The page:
Friday, April 21, 2006

My My, Hey Hey (Out of the Blue)

Game 15 - Mets

Mets 7, Padres 2
Record: 11-4

The Mets played a doubleheader of sorts last night in San Diego. Game 1, if you will, was Jake Peavy's seven innings of lockdown baseball in which the Mets only scored on . . . you guessed it . . . Kaz Matsui's inside-the-park-homer in his first at-bat of the year. (More on that in a sec.) Other than that freakish play, it seemed the Mets had brought west the "C" game they'd been sporting at Shea for a couple of days, much to Steve Trashel's chagrin. As with Tim Hudson, and to a lesser degree Kyle Davies, you have to give Peavy credit for being a brilliant pitcher throwing a brilliant game, but this successive futility was starting to look less like the opponent had three aces and more like we had a hand of unmatched garbage.

Game 2, of course, consisted of the 8th and 9th innings of the same contest. Down 2-1, Xavier Nady doubled to lead off, but Matsui -- returning to form ever so predictably -- flubbed the ball to the left side, failing to advance Nady. At that point, it looked like "Game 1" all over again. I cursed everyone and everything -- Kaz Matsui; the foundering, floundering Mets; myself for staying up well past midnight to watch this rubbish; and Kaz Matsui. Even the omni-stoic Willie Randolph seemed on the verge of losing his composure, though his version of a Lou Piniella tantrum is to clench his jaw, purse his lips, step back away from the dugout steps, and run his fingers down the bill of his cap emphatically. Seeing him in "Serenity Now" mode made his grinning exhalation 30 seconds later that much more gratifying.

It was almost as if Julio Franco took a look around, shook his head, and said, "I do it myself." Father Time Franco cracked one high and deep to right, took full advantage of the quirky right-field configuration, and dropped one into the "jury box" jutting out from the wall. It was a two-run, game-altering, historic, and clutch as all get-out home run to take the lead. There was muted bedlam in my house and the kind of joy in Metville only available after the tiniest seeds of doubt had started to take root.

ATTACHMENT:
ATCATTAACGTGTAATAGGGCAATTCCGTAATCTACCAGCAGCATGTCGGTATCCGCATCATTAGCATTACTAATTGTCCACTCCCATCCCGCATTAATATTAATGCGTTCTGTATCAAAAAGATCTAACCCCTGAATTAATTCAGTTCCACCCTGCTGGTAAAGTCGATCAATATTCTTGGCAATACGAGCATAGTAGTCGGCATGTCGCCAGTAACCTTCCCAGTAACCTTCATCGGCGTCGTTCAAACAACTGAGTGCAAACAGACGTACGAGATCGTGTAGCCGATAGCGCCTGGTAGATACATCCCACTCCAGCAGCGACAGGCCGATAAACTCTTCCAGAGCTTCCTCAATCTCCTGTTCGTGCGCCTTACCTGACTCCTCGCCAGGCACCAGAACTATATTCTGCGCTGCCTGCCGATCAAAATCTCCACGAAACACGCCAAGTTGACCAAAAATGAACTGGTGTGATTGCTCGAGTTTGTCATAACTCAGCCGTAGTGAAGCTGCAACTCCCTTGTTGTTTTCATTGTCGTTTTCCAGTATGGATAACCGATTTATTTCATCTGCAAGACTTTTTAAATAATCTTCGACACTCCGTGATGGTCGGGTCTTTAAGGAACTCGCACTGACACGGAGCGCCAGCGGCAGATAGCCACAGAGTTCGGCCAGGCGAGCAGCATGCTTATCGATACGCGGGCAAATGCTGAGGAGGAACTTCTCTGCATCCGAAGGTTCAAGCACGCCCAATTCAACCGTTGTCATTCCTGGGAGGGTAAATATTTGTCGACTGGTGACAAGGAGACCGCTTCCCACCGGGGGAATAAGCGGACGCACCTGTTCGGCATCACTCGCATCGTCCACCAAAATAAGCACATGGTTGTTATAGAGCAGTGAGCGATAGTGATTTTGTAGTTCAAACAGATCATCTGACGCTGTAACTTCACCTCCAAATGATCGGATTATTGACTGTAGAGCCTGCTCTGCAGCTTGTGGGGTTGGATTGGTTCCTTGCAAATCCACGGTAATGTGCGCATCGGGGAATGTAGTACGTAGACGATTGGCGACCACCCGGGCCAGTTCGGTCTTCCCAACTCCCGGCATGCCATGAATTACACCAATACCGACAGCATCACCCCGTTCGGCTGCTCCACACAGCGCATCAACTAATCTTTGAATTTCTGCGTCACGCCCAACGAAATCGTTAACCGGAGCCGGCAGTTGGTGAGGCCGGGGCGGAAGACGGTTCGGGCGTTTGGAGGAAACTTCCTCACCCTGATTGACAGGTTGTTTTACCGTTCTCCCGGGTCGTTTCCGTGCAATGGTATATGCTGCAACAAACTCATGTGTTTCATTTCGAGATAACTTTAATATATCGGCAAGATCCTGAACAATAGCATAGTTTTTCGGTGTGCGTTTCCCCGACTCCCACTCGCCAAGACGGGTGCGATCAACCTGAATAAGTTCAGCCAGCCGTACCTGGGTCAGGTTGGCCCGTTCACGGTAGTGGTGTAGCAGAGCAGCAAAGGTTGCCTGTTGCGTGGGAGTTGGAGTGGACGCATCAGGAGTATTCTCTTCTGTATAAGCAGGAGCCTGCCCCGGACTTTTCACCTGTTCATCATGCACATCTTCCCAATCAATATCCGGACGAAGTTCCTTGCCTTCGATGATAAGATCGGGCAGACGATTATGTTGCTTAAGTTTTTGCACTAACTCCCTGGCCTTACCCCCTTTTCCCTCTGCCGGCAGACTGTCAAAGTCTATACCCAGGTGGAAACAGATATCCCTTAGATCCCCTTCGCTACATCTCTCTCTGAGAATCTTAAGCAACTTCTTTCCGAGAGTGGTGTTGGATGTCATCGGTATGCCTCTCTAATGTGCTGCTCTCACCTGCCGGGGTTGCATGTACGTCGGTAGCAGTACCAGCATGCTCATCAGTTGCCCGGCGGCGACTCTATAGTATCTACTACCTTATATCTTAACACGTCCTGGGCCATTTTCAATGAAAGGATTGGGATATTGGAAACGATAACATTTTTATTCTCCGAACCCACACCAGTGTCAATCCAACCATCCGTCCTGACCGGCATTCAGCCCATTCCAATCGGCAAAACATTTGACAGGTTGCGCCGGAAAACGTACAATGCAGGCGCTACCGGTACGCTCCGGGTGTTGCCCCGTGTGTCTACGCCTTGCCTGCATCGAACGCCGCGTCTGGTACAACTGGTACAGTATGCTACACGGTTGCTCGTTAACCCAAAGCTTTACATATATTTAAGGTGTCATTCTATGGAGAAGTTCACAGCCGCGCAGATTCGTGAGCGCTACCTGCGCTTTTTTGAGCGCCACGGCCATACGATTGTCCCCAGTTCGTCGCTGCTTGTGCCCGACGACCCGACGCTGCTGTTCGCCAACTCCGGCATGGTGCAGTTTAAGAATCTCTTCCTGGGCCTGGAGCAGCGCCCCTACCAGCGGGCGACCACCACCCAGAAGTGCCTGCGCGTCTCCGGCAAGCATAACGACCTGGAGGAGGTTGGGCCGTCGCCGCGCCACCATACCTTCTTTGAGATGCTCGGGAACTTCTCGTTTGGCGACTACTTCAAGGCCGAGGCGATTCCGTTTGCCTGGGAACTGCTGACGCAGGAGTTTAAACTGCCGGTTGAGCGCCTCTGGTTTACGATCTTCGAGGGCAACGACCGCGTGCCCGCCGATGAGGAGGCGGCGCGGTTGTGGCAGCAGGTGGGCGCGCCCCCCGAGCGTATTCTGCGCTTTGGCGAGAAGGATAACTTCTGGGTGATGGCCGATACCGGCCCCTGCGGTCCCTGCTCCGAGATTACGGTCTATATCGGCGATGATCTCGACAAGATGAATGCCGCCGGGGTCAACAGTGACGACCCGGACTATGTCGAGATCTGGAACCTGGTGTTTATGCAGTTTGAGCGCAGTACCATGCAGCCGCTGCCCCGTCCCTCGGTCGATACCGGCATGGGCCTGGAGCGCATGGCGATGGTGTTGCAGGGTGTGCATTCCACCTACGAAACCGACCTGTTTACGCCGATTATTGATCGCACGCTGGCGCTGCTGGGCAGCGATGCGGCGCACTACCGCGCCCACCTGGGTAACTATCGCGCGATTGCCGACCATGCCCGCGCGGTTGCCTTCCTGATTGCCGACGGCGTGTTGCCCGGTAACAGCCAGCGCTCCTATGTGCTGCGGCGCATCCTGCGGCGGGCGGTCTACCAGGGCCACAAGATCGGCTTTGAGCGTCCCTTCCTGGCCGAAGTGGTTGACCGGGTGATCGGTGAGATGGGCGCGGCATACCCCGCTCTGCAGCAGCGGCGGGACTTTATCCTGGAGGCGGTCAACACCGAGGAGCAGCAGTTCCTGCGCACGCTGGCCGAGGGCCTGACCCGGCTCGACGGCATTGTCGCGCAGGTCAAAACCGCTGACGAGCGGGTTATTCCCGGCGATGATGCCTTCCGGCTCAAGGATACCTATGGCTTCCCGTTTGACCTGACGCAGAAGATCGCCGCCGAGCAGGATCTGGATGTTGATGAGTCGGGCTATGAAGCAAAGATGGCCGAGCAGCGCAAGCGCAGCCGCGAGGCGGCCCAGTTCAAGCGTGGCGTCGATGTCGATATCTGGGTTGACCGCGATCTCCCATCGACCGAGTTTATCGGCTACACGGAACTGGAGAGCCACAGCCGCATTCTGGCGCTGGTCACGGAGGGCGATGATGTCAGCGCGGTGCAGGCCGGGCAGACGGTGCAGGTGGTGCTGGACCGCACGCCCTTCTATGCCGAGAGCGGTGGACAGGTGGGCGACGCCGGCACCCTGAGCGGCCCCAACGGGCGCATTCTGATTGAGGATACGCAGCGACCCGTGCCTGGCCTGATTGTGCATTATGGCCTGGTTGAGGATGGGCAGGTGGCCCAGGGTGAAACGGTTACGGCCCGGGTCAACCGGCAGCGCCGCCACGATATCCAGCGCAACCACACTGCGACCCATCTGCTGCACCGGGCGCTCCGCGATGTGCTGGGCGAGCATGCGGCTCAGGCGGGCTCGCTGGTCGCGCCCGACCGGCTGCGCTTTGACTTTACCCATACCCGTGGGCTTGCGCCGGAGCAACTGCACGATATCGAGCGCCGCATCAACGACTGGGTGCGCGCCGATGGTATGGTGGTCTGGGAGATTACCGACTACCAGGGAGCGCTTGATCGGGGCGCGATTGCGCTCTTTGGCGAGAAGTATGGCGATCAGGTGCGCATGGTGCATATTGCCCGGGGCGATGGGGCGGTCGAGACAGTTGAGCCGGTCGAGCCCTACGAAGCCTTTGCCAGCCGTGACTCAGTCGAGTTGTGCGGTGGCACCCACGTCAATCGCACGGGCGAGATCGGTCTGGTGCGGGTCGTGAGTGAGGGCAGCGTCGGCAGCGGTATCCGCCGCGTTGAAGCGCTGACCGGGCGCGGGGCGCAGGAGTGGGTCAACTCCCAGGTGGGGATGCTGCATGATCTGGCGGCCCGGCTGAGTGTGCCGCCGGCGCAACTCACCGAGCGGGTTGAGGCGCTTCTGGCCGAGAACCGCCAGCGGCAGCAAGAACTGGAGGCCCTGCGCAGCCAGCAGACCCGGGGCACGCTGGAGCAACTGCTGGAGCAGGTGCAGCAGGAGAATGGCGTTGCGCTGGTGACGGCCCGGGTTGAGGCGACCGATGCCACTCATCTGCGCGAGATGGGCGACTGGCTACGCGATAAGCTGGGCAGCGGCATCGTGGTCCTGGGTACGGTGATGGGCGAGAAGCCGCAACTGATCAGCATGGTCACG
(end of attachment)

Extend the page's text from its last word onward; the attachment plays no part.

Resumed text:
Any fears we had about a gut-wrenching letdown by the bullpen were assuaged immediately after Franco's shot, for the Metmen seemed to be instantly roused from their three-game slumber. Reyes singled, stole second and moved to third on a flyout. Endy Chavez, subbing in after Carlos Beltran's hamstring and an entire Township were freshly aggravated, knocked a bunt single to bring home Reyes, and the other Carlos belted one that skipped off the top of the fence in right-center for a four-bagger. I feel very good about the Mets' pen -- they were super-sharp again this night -- but I felt even better after David Wright walked, stole second, and came home on a Cliff Floyd single.

7-2, sitting comfortably, everyone hitting, energy restored, going from sputtering to overdrive in an instant. A thousand thank-yous, Julio Franco. That he went into the books as the oldest player (47) ever to homer is just gravy. Notable is the fact that Kaz Matsui's wild, uncanny, just silly inside-the-park job could not muster the same rally-ability as Franco's. The Matsui play, which also drew ink in the annals for being the third homer he's hit in the first at-bat of his three years here, was certainly a stand-up-and-cheer affair for his teammates, but that's where the invigoration ended. Perhaps it was the fact that it was only the third inning; perhaps it was that it only tied the game and didn't take the lead; or perhaps nothing Kaz Matsui or players like him ever accomplish can be done with same gravity and lead-by-example influence that a man as respected as Julio Franco can with a single opposite-field swing of the bat.

I'd been neither ecstatic nor critical about the arrival of Franco on this team, appreciative of the elder statesman clubhouse influence and mildly dubious of his accounting for a roster spot with steady but limited on-field upside. You can spend plenty of time with Rob Neyer and his ilk calculating guys like Franco's win shares, VORP, and relative value on the team, and I don't discount that stuff, but in my mind, last night's jack carries some serious weight, and here's hoping there is more momentum to be garnered from it yet.

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